Google parent Alphabet (GOOGL -1.60%) (GOOG -1.65%) has been clobbered this year. After another round of punishment following the third-quarter 2022 update, shares are now down 38% this year with just two months left to go until the new year.  

The latest blame can be levied against a big slowdown in digital ad revenue at Google. Why? Some advertising buyers -- specifically, cryptocurrency businesses -- are reining in their promotional budgets.

Google blames crypto for its slowdown

Google's advertising engine started to stall in the second quarter of 2022, and that trend continued in Q3. Google ad revenue was up only 2.5% from a year ago (it increased 11.6% in Q2). Numerous reasons were given for the slump, but Google Chief Business Officer Philipp Schindler offered this explanation on the earnings call:

In Search and Other, the largest factor in the deceleration in Q3 was lapping the outsized performance in 2021. In the third quarter, we did see a pullback in spend by some advertisers in certain areas in Search ads. For example, in Financial Services, we saw a pullback in the insurance, loan, mortgage and crypto subcategories.

When economic uncertainty rises -- as it has this year amid high inflation, rising interest rates, and a war in Ukraine -- banking and financial services' profit margins can be an early casualty. In response, advertising activity is often cut to sustain the flow of cash into these highly sensitive companies. This time a year ago, though, all was well. Money was cheap (the Fed's interest rates were still close to 0%), inflation was still being preached as "transitory," and consumer spending was sky-high fueled by government pandemic aid. Crypto and financial services companies were more than willing to shell out big bucks for ads.

All that has changed now. Because of tougher economic factors, the cryptocurrency industry in particular has been beaten up. Crypto prices are in the dumps -- Bitcoin (BTC -3.22%) and Ethereum (ETH -3.83%) prices are still down by more than 50% so far in 2022. Crypto trading activity, among both consumers and institutional traders, has taken a step back, as reported by crypto platform companies like Coinbase (COIN -5.46%) and Silvergate Capital (SI 15.46%). And a handful of crypto companies and investment funds have gone bankrupt.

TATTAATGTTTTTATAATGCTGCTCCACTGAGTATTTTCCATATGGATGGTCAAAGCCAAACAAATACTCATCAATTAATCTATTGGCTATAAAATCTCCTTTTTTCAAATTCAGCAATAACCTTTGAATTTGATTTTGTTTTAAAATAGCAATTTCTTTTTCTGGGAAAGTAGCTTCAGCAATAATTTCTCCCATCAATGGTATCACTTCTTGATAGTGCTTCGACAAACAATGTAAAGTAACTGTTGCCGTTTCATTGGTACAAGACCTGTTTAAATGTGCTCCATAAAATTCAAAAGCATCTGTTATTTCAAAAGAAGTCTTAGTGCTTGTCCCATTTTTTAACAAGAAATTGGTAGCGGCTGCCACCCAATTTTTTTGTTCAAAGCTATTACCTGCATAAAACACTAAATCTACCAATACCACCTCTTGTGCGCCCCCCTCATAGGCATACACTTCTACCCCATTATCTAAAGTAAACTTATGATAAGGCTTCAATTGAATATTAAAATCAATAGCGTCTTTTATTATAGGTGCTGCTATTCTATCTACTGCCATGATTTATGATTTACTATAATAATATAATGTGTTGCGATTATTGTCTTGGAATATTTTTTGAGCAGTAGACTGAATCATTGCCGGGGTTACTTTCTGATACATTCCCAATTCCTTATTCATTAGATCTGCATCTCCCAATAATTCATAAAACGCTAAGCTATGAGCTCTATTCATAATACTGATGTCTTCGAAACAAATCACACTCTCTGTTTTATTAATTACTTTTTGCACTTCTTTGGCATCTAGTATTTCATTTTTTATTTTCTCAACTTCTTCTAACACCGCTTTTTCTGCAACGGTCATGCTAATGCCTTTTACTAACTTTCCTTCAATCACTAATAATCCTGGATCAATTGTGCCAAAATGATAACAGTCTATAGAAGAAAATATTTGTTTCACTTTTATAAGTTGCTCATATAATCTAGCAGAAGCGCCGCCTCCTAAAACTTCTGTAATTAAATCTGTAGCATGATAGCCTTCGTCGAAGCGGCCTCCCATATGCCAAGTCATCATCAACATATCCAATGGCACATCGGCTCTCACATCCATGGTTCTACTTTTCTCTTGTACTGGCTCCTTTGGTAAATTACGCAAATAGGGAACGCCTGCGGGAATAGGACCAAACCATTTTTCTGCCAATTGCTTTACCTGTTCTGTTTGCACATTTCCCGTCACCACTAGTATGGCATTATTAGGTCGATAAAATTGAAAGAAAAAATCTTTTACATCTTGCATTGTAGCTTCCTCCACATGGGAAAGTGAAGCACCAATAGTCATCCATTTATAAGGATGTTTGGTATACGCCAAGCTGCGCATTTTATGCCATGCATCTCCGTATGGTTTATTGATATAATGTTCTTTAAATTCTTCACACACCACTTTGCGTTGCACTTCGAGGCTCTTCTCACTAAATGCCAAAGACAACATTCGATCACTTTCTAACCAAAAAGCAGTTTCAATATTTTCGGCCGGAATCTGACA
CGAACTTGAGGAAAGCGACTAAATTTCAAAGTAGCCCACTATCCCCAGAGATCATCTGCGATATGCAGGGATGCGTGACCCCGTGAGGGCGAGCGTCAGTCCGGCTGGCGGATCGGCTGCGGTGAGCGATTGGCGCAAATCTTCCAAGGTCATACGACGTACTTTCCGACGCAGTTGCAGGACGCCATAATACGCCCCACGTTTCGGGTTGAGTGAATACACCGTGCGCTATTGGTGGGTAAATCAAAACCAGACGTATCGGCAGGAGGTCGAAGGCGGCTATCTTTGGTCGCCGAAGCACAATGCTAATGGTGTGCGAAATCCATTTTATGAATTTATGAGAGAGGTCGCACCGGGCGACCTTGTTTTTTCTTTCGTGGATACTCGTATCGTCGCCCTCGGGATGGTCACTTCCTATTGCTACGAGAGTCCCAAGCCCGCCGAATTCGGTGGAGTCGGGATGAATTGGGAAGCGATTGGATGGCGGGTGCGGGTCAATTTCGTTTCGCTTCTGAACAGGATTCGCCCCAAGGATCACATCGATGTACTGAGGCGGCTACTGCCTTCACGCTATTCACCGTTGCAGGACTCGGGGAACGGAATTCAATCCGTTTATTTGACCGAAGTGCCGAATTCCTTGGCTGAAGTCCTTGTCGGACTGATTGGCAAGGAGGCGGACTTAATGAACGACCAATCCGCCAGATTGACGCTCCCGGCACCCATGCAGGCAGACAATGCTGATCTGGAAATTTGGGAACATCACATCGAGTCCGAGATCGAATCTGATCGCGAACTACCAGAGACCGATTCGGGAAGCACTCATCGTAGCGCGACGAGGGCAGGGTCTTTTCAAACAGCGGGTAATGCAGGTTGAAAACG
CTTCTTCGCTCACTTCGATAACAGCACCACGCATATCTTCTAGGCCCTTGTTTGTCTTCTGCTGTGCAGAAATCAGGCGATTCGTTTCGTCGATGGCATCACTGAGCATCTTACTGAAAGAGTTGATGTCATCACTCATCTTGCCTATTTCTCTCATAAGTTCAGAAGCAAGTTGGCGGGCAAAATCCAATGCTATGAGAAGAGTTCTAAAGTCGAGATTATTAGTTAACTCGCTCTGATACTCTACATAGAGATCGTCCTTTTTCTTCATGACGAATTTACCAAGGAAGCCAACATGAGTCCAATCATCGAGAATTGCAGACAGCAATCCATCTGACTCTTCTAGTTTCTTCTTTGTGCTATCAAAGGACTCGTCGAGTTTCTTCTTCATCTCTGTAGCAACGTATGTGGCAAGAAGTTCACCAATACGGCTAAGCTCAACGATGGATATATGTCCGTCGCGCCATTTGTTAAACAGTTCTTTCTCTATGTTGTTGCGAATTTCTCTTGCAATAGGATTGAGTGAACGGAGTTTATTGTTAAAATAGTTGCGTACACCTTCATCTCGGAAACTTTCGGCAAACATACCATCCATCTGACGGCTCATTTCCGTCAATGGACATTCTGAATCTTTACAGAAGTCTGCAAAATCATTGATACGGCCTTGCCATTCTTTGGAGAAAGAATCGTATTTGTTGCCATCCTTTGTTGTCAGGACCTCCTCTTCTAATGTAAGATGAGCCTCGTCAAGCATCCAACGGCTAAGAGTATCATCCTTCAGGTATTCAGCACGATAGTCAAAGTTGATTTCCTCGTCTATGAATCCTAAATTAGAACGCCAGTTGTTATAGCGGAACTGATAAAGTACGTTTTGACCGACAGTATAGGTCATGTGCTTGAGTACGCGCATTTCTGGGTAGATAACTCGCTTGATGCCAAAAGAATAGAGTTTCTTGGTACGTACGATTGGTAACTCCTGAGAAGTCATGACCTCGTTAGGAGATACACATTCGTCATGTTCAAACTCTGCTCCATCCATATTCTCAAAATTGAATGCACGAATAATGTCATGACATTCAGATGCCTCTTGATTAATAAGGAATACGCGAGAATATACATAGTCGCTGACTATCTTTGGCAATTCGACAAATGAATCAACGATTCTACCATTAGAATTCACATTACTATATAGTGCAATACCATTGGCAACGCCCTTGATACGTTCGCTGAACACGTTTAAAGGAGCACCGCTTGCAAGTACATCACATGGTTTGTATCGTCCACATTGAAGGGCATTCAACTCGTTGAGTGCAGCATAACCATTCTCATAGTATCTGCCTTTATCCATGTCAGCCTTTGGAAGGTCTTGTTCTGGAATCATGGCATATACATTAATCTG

How long will the crypto slowdown last for Google? Chief Financial Officer Ruth Porat said on the earnings call that "in the fourth quarter, the very strong revenue performance last year will continue to create tough comps that will weigh on the year-on-year growth rate of advertising revenues."

I'm going to guess crypto ads will be a headwind into Q1 2023 as well. Remember all those Super Bowl ads last year, complete with celebrity cameos, implied endorsements, and a Coinbase QR code floating on the TV screen? That was in Q1 2022. Don't expect a repeat of that at the big game in a few months. 

Not just crypto headwinds, but fiat headwinds, too

I for one am happy to no longer see Larry David, Tom Brady, and Matt Damon pumping digital coin trading. But let's not make crypto the lone scapegoat here, because Google isn't. In fact, it's still making bets on blockchain technology, like Google Cloud's selection of Coinbase to power some of its Web3 development.

The biggest headwind to close out 2022 won't be cryptocurrency at all. It will actually be fiat currency -- specifically, the U.S. dollar's powerful run-up. That is creating a huge drag on international growth as Alphabet converts sales in other currencies back into stronger dollars. This effect reduced Alphabet's revenue growth from 11% to 6% in Q3. Currency exchange rates will be even more pronounced in Q4, Porat said, thanks to the Fed still hiking rates in an attempt to beat inflation.

A strong dollar might be the nail in the coffin for Google's growth for a bit longer. Nevertheless, Alphabet's Google empire can still grow over time even with lower crypto ads. And as economic clouds begin to clear, Google's crypto ad partners will likely begin to show signs of life again. Hold tight for a couple more quarters.